Berlin-based artist Silva Agostini will be showing her latest photographs and film works in her second solo exhibition, “Steady Cadence,” at Galerie Isabella Czarnowska. The title “Steady Cadence” describes the division of time by rhythm, which is the underlying theme of the entire exhibition. Silva Agostini stages, ironizes and entangles time, thus creating complex, cinematic scenes. In the First Room of the Exhibition, Silva Agostini will be showing her film, “Responding Environs”. We can see a puddle of water on a country road in a bleak landscape. The length of the film is determined by the time it takes the puddle to evaporate and disappear. The preconditions of nature, the limitations of technology, and narration reduced to the bare minimum necessary are all features of this structural experimental film. By these means, Silva Agostini depicts a landscape consuming itself. The heat of the wasteland sucks the puddle of water away and leaves us with a feeling of finality. Agostini subtly creates a brief illusion of forward motion and change. Agostini’s works always strike a critical chord. Her cinematic and photographic work shows minimally staged landscape situations located within the experience of a contradictory society. In her works, she depicts a reality that looks the same when starting or stopping. What is stagnation? These issues are primarily addressed in her large-format photographs. Desolation as far as the eye can see, abandoned building projects, dried-up rivers. Silva Agostini shows us the end of the beginning.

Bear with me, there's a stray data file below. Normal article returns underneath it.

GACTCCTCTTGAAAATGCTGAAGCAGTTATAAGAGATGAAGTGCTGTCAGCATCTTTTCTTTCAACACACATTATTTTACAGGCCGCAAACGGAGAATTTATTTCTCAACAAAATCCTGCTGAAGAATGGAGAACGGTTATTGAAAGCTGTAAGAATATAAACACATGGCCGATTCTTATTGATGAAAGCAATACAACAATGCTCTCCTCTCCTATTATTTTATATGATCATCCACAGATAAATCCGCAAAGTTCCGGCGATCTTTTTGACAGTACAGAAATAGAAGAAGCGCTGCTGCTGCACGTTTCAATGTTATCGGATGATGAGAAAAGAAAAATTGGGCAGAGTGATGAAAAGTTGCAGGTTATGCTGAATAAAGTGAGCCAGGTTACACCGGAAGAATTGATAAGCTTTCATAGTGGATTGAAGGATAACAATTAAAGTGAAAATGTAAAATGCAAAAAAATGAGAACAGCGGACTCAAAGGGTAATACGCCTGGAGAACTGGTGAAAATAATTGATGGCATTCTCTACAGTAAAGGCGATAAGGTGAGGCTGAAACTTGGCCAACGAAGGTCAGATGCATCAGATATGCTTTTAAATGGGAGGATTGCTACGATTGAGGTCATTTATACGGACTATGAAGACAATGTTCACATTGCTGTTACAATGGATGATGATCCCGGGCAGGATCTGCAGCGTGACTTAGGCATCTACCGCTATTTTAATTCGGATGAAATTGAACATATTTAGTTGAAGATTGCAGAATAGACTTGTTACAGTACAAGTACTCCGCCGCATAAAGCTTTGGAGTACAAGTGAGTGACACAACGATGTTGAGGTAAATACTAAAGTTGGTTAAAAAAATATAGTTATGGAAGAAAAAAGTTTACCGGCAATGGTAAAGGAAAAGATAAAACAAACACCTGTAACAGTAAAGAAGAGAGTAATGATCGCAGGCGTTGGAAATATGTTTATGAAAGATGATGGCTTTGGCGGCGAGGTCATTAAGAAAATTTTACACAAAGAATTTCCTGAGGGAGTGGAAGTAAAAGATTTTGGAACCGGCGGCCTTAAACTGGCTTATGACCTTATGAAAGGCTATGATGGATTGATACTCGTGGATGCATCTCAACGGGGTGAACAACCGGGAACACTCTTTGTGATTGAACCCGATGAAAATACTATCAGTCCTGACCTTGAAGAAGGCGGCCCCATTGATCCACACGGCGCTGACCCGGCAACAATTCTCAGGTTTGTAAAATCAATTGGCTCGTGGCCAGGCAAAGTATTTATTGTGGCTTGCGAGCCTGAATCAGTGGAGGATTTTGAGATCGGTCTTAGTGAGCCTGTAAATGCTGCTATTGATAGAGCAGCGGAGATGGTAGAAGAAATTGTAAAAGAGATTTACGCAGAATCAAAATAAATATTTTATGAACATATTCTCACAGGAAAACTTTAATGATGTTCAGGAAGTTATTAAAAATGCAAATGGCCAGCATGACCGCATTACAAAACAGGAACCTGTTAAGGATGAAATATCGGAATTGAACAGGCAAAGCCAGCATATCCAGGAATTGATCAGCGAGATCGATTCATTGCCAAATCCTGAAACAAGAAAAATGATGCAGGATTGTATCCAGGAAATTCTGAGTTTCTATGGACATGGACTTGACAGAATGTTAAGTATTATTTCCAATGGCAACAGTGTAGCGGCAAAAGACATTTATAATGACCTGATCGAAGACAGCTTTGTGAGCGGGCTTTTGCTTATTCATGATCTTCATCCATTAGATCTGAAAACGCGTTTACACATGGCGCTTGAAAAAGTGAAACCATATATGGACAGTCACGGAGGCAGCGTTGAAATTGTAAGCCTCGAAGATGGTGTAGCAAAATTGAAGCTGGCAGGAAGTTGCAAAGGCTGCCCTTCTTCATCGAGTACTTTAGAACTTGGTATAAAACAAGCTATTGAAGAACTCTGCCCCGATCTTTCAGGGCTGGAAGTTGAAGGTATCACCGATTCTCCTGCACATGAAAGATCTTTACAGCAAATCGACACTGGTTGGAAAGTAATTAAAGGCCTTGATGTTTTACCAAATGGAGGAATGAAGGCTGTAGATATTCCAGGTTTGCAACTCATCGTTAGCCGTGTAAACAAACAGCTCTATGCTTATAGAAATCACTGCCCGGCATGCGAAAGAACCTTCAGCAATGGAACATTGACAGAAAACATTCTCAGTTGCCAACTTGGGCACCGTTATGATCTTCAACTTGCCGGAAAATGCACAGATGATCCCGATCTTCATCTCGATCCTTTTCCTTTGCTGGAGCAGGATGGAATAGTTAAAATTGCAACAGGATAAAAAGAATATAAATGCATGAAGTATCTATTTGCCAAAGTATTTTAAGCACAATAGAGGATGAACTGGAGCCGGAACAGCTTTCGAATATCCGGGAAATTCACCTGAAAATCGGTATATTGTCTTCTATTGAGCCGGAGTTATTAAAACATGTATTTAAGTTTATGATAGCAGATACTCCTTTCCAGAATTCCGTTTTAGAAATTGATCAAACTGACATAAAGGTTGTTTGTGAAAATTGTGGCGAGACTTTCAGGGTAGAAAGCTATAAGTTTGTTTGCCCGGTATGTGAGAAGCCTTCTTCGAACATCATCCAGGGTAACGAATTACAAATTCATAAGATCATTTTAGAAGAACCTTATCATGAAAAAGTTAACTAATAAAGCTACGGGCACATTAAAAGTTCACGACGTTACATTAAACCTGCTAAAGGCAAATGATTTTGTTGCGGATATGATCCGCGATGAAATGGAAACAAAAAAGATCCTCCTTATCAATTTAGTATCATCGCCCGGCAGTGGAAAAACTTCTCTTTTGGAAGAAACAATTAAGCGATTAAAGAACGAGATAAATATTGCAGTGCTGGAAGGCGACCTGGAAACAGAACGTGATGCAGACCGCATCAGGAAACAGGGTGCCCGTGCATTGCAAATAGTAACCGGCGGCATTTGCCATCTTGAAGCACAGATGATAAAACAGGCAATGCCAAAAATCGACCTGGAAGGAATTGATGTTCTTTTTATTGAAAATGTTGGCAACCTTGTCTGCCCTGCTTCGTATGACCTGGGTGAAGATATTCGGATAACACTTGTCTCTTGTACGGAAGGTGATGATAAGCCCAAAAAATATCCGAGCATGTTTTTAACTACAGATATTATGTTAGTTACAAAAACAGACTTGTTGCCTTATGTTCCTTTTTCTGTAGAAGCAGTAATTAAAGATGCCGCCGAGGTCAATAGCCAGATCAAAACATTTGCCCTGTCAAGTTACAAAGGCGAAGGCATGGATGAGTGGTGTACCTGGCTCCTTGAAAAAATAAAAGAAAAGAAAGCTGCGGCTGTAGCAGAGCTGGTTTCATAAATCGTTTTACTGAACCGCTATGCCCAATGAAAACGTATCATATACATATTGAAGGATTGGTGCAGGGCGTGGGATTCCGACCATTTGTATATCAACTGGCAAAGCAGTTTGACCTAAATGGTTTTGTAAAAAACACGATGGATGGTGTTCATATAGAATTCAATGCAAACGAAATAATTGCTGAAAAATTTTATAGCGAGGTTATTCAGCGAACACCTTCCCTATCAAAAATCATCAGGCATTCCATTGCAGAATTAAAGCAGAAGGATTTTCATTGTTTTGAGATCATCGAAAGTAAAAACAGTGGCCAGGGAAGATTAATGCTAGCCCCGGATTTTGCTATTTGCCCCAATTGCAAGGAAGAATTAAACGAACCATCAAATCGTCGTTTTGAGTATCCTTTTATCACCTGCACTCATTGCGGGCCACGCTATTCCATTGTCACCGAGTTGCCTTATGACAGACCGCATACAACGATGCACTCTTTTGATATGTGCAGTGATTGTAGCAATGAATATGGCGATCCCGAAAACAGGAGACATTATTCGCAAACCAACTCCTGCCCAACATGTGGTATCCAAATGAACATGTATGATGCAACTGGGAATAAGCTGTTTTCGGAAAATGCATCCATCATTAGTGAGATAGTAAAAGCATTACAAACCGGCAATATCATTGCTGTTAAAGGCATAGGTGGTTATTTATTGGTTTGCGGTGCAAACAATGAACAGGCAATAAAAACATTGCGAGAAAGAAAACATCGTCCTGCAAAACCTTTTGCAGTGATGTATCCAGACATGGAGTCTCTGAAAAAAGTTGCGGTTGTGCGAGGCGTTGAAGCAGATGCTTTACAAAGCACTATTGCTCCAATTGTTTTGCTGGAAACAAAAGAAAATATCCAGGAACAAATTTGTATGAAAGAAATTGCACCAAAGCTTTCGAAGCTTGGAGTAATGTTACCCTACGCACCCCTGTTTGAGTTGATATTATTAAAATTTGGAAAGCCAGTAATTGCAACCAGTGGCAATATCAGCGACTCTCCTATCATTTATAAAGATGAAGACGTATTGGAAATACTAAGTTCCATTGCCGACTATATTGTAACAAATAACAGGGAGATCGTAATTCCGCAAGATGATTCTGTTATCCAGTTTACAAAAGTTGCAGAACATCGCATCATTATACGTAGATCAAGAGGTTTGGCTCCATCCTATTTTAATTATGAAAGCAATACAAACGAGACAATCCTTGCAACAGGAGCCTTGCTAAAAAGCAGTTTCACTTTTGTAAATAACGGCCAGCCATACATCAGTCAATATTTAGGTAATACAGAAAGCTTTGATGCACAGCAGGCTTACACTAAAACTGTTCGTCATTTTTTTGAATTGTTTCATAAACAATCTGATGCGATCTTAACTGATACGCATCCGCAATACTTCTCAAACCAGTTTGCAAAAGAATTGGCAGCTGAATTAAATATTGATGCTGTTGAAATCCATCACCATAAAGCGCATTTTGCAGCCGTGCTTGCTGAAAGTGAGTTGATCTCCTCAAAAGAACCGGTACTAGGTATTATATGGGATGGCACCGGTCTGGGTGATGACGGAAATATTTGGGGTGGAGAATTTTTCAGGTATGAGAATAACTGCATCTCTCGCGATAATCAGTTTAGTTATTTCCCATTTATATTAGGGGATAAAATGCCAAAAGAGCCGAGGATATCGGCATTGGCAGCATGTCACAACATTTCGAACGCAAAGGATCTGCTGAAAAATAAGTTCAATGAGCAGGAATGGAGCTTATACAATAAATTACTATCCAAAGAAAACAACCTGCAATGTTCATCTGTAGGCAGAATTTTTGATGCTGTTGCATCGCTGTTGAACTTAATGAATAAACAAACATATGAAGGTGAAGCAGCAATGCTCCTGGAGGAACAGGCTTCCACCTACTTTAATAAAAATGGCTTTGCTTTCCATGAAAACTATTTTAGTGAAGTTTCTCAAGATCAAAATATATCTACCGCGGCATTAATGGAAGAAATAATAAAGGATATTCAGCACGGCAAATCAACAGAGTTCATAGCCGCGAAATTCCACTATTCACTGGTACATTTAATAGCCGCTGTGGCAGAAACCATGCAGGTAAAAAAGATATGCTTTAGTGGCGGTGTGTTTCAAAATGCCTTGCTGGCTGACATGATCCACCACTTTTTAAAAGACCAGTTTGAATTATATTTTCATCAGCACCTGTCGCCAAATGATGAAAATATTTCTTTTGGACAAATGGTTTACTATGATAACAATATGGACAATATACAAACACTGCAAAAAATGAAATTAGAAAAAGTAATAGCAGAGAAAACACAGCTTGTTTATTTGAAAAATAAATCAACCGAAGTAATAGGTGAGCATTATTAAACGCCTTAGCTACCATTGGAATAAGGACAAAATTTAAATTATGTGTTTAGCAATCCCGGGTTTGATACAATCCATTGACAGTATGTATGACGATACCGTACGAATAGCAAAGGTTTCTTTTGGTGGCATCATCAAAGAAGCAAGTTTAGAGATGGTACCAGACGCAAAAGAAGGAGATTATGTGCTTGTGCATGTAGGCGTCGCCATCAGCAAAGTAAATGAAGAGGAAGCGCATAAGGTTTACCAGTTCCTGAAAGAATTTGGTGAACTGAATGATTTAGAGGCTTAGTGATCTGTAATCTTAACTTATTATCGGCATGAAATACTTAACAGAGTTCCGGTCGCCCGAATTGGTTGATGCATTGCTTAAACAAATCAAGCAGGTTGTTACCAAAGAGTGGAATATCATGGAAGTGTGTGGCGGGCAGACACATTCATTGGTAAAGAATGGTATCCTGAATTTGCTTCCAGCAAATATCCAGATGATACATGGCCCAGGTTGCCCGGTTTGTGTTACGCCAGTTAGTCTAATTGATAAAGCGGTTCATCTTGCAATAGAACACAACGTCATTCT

Her latest film explores the idea of a family heirloom. Agostini’s grandfather, an athlete himself, has been entering national racing records in a notebook for decades. The distances and times are handwritten, and the tabs and tags have been carefully added. Agostini has given the yellowing book centre stage. Simultaneously, a runner runs endless laps around a sports field. In the film, the athlete seems to be trapped as he endlessly circles the architecture of the stadium. The houses lining the background of the stadium reveal the unmistakable location of the video footage in the old Eastern Bloc. The film entangles eras far removed from other. For over 50 years, results have been meticulously recorded to the last millisecond.
Milliseconds of triumph, a cinematic eternity and decades of meticulous work coagulate in this film to form a reflection on the elapsing and sufficiency of time. In the last room, her piece “Displacing Motion” can be viewed– the whole film consists of a tracking shot along a street that is distinguished by nothing other than being unremarkable. A plastic bottle is lying on the street. Over time, cars drive across the scene, driving over the bottle in the process and thus taking it further down the street each time. The cars drive over the bottle at various speeds. An absurd suspense grows. Here, Agostini comically stages the very act of staging, reducing the style of film, motion, tracking shot and narration to absurdity. The film ends in a radical negation of the story. The bottle is driven out of the picture and the camera continues filming into the void. Minimal drama can be seen. The viewer is left behind, stunned. Now, not only the protagonist is out of view, but the whole cast seems to disappear. The entire film comes to nothing, and all that remains is film in itself. The soundtrack of the rhythmic transmission marks the passage of time in the piece like a skewed clock’s hourly chime.
Nina Hoffmann, Berlin, 2011